Monday, February 06, 2006

Films Frantz Fanon: Black Skin, White Mask (Isaac Julien, 1996) and The White Balloon (Badkonake sefid; Jafar Panahi, 1995)

Promotional image of 'Frantz Fanon: Black Skin, White Mask'

As part of the Duke University Screen Society Isaac Julien retrospective, on Monday night I saw the 1991 documentary film Frantz Fanon: Black Skin, White Mask. I didn't know about Frantz Fanon (1925–1961) was, but I learned that he is considered one of the key figures in analyzing the psychology of colonialism and the fight to achieve freedom from imperialism. The film, especially the first half, discusses from a largely academic perspective the notions of racism and post-colonialism, especially as applied to France. The second half describes how this Carribean-born French psychiatrist moves to Algeria to practice and then to inspire the freedom movement, embracing violence as an acceptable means.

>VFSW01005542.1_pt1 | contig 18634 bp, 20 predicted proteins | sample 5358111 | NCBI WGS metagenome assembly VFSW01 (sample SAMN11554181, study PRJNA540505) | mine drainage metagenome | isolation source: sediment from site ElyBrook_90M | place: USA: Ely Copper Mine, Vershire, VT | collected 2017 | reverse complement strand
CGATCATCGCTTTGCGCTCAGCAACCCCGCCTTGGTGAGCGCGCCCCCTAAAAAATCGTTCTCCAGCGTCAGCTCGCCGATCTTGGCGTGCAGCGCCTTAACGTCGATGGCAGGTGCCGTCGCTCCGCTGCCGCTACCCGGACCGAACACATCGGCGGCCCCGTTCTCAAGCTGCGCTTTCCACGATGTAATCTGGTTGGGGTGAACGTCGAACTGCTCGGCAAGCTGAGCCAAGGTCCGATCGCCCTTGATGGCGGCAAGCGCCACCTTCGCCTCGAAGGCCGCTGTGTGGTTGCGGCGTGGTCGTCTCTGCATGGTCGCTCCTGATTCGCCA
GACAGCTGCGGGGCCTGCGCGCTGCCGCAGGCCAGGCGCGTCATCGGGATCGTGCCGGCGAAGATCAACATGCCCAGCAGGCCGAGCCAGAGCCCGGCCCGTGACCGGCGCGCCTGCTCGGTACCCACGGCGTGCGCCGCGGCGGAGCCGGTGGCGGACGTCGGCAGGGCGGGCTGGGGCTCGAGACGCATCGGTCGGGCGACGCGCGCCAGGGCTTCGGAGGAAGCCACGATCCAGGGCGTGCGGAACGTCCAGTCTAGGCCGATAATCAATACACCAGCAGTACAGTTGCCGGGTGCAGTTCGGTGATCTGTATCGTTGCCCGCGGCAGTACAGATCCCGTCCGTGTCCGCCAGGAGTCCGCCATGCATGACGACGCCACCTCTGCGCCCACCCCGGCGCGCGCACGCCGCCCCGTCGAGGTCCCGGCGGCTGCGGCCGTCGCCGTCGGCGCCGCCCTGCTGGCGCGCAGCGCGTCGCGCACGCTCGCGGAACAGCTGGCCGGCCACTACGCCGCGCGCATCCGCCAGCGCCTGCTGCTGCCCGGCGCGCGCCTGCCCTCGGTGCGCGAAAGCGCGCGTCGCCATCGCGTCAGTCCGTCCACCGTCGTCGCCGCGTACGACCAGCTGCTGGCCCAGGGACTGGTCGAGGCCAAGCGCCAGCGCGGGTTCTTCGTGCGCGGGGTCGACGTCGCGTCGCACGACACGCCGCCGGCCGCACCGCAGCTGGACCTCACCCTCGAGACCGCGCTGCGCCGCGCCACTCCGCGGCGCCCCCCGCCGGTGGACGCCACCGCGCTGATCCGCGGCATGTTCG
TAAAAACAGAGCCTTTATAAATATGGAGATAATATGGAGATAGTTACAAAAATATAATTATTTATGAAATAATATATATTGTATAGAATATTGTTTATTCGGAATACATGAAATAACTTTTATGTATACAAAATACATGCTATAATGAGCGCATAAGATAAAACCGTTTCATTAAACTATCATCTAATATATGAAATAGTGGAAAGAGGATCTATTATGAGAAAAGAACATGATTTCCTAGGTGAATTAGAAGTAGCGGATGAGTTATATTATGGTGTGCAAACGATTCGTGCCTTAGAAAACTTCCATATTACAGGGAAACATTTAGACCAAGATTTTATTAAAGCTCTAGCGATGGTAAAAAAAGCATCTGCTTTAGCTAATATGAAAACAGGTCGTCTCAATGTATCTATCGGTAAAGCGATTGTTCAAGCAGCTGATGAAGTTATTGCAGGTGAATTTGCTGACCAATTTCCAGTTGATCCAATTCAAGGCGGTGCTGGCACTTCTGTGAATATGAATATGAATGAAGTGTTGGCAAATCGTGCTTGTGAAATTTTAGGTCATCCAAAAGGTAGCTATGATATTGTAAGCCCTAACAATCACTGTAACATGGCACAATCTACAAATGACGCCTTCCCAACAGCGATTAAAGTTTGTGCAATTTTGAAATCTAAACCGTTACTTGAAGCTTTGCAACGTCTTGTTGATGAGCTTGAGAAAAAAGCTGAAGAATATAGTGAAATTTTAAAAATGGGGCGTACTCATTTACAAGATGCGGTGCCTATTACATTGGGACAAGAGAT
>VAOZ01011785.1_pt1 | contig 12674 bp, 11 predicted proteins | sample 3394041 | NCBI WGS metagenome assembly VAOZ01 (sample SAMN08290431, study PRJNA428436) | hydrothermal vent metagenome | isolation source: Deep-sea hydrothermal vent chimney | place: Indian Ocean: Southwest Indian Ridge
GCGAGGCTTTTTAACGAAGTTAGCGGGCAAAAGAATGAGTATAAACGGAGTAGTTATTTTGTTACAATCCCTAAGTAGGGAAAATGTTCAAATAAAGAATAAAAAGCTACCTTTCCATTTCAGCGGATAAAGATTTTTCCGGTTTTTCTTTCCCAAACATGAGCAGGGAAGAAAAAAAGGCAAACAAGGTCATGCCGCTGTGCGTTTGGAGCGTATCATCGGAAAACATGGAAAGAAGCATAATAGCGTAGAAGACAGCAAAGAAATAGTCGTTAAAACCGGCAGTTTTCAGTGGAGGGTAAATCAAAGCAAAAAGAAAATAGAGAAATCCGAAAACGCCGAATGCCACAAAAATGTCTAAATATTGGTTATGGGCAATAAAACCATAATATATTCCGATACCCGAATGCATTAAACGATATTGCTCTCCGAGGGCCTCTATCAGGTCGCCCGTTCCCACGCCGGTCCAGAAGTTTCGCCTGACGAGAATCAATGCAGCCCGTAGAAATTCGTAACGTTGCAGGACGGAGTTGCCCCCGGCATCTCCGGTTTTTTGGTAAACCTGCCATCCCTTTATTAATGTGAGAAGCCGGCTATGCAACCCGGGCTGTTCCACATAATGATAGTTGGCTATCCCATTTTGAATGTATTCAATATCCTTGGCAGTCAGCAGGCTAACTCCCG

From the Screen Society website: "Interviews, reconstructions and archive footage tell the story of the life and work of the highly influential anti-colonialist writer Franz Fanon, author of Black Skin, White Mask and The Wretched of the Earth, and his professional life as a psychiatric doctor in Algeria during its war of independence with France. Introduced by Profs. Ranjana Khanna (Depts. of English, Literature, and Women's Studies) and Maurice Wallace (Depts. of English and African & African American Studies)"

Main character of 'The White Balloon' holding aloft a goldfish